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Council of Europe Representative advises replacement

By Mzia Kupunia
Wednesday, December 10
HE Igor Gaon, Special Representative of the Secretary General of the Council of Europe in Georgia, has finished his tour of duty and is leaving for Strasbourg on December 21 to work as a political advisor for elections and conflict resolution. He gave his first full length interview in Georgia for four years to The Messenger.

Gaon said that he is leaving Tbilisi with mixed feelings and an “almost empty basket.” “Georgia did not leave me indifferent. I was emotionally involved in every event here, of course always keeping my international profile so as not to make political mistake. When you live for years in the country you become a citizen of Tbilisi, you become somehow part of its society. I am very emotional right now, because I think that in these four years I did a lot of things, probably good things, but time will judge my work,” he said.

Gaon noted that he came to Georgia with a list (“ a basket”)of commitments four years ago, and has fulfilled almost all of them except one – the signing and ratification of the European Charter on Minority and Regional Languages. Gaon said the three most important goals fulfilled during his time in Georgia were ratifying the convention on minority issues, introducing the criminal procedure code which is going to be adopted soon, and ensuring territorial and legislative reform in Georgia.

As regards the August war, Gaon said that he had reported to the Council of Europe that tensions were rising in the country. However, he said he had never officially mentioned that war was possible, because as Gaon said he “could not believe that this could happen.” “You know, there was something in the air. I am from Bosnia and I saw four years of war and I could not believe this could happen again. Maybe subconsciously I was thinking about it, I had only a feeling that the situation is not good, but for me it was hard to predict something like this. I had biological resistance to admitting that war was possible, but as you see it is possible,” he noted.

Gaon said that now it is up to the Georgian Government and people, and not foreigners, to regulate relations with Russia. “I think that how to regulate relations with Russia is in the hands of the Georgian Government and the Georgian people. You have to know how to get out of this situation. It is up to local people to start a dialogue with Russia,” Gaon stated.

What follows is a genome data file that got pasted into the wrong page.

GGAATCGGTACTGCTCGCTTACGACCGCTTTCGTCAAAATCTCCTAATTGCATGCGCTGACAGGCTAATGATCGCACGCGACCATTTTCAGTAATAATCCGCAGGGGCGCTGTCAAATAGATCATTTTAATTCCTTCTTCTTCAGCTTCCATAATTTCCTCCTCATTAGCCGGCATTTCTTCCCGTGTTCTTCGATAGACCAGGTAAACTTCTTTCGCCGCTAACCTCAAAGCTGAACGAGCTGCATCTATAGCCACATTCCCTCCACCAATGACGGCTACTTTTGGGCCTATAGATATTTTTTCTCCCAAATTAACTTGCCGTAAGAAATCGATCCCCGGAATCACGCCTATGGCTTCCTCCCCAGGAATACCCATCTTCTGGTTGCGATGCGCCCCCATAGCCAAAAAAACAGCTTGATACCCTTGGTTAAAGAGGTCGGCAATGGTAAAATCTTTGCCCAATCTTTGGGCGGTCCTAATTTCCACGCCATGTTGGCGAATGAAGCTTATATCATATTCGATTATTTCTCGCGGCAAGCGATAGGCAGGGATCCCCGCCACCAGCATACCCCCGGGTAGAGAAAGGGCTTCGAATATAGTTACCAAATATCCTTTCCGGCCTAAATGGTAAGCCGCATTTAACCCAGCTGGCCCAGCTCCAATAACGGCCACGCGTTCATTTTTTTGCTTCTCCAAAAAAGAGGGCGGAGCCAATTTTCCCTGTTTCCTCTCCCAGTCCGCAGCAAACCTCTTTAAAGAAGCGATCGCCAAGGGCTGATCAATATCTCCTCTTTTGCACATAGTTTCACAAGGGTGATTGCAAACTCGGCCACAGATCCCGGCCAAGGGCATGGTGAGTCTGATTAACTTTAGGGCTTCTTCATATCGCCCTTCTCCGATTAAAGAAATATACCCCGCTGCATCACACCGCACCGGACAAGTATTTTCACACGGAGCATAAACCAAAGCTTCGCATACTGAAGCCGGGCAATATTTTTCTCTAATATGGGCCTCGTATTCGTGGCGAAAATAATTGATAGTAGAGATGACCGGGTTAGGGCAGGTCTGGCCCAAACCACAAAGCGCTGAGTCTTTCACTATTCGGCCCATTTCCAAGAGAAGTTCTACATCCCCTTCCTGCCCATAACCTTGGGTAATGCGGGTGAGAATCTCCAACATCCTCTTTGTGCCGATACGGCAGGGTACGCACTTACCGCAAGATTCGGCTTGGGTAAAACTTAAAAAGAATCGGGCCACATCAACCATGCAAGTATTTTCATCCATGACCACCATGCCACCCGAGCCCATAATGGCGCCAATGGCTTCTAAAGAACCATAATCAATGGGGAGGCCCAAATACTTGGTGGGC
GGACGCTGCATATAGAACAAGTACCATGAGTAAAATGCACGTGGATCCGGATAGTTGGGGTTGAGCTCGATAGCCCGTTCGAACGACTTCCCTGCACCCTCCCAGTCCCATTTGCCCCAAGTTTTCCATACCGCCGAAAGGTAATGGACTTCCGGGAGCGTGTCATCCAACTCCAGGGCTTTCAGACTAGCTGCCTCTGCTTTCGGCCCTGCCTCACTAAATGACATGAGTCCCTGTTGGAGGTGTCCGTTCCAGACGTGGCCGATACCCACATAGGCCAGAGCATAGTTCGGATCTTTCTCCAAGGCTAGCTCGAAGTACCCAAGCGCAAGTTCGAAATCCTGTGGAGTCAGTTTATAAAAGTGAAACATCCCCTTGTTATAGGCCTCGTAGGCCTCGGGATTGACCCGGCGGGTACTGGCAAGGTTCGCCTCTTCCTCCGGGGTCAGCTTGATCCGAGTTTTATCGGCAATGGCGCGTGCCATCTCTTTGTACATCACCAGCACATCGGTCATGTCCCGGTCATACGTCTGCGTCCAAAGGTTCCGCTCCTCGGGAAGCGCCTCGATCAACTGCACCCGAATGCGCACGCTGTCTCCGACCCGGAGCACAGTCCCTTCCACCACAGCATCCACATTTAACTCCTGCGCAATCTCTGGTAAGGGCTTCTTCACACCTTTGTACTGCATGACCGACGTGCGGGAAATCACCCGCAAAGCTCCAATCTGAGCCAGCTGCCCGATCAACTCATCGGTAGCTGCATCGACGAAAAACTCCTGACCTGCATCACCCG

Before leaving Tbilisi, Gaon left three suggestions for the next representative of the Council of Europe to Georgia. “I suggest that he or she reads The Messenger every day first of all,” he said smiling. “The second point is that the Georgian people are very proud people. Maybe this is sometimes good and sometimes not, but you have to recognize this. This means when you are recommending something or trying to push people to do something, speak to the people in the equal way. Polite speech will open even the golden door. If you are an executive and think they are not, you will not achieve anything. And my third advice will be to go out in the street and watch as soon as possible. Only by walking around will you understand how the society is in Georgia. If you only go out in your car, and stick to your receptions and meetings, you will not get a real picture of Georgia. Only by speaking to the people and communicating with them will you understand where you are and be able to work successfully,” Gaon concluded.

Gaon ended his interview by saying that he has many times entered a Georgian church to pray for the well being of the country. “I go into the church and put a candle in front of the St. George icon, or St. Mary and ask, God, give this country peace,” he said, again smiling.

The Messenger sends its best wishes to His Excellency in his new post and wishes him every success in his life and future career.